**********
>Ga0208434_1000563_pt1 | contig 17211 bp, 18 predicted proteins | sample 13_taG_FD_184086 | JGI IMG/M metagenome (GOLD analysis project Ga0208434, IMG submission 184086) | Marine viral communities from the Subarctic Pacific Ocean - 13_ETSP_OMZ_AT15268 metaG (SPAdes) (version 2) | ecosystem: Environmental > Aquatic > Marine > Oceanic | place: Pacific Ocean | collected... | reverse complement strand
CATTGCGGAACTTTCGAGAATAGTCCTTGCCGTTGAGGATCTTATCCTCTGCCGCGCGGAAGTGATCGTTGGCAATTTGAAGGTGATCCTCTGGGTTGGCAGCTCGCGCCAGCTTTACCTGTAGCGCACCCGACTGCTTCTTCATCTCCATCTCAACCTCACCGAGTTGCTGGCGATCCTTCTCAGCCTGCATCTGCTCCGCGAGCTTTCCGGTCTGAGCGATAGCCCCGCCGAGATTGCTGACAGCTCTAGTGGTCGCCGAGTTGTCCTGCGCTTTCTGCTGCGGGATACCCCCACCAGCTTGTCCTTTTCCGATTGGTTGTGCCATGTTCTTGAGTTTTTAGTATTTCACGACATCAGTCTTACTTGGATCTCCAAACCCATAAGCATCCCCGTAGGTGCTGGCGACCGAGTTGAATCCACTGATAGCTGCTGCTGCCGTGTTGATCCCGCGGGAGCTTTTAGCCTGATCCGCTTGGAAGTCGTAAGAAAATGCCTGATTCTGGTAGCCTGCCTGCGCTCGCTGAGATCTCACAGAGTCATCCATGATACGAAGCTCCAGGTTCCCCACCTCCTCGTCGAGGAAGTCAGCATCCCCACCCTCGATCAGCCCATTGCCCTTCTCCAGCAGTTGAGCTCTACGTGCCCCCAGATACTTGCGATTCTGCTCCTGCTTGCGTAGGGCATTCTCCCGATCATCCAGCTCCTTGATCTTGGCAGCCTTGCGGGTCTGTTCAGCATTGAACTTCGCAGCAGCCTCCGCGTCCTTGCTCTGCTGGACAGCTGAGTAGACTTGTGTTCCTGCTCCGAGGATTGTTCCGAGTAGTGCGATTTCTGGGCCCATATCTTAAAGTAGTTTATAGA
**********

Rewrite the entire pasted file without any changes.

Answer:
>Ga0208434_1000563_pt1 | contig 17211 bp, 18 predicted proteins | sample 13_taG_FD_184086 | JGI IMG/M metagenome (GOLD analysis project Ga0208434, IMG submission 184086) | Marine viral communities from the Subarctic Pacific Ocean - 13_ETSP_OMZ_AT15268 metaG (SPAdes) (version 2) | ecosystem: Environmental > Aquatic > Marine > Oceanic | place: Pacific Ocean | collected... | reverse complement strand
CATTGCGGAACTTTCGAGAATAGTCCTTGCCGTTGAGGATCTTATCCTCTGCCGCGCGGAAGTGATCGTTGGCAATTTGAAGGTGATCCTCTGGGTTGGCAGCTCGCGCCAGCTTTACCTGTAGCGCACCCGACTGCTTCTTCATCTCCATCTCAACCTCACCGAGTTGCTGGCGATCCTTCTCAGCCTGCATCTGCTCCGCGAGCTTTCCGGTCTGAGCGATAGCCCCGCCGAGATTGCTGACAGCTCTAGTGGTCGCCGAGTTGTCCTGCGCTTTCTGCTGCGGGATACCCCCACCAGCTTGTCCTTTTCCGATTGGTTGTGCCATGTTCTTGAGTTTTTAGTATTTCACGACATCAGTCTTACTTGGATCTCCAAACCCATAAGCATCCCCGTAGGTGCTGGCGACCGAGTTGAATCCACTGATAGCTGCTGCTGCCGTGTTGATCCCGCGGGAGCTTTTAGCCTGATCCGCTTGGAAGTCGTAAGAAAATGCCTGATTCTGGTAGCCTGCCTGCGCTCGCTGAGATCTCACAGAGTCATCCATGATACGAAGCTCCAGGTTCCCCACCTCCTCGTCGAGGAAGTCAGCATCCCCACCCTCGATCAGCCCATTGCCCTTCTCCAGCAGTTGAGCTCTACGTGCCCCCAGATACTTGCGATTCTGCTCCTGCTTGCGTAGGGCATTCTCCCGATCATCCAGCTCCTTGATCTTGGCAGCCTTGCGGGTCTGTTCAGCATTGAACTTCGCAGCAGCCTCCGCGTCCTTGCTCTGCTGGACAGCTGAGTAGACTTGTGTTCCTGCTCCGAGGATTGTTCCGAGTAGTGCGATTTCTGGGCCCATATCTTAAAGTAGTTTATAGA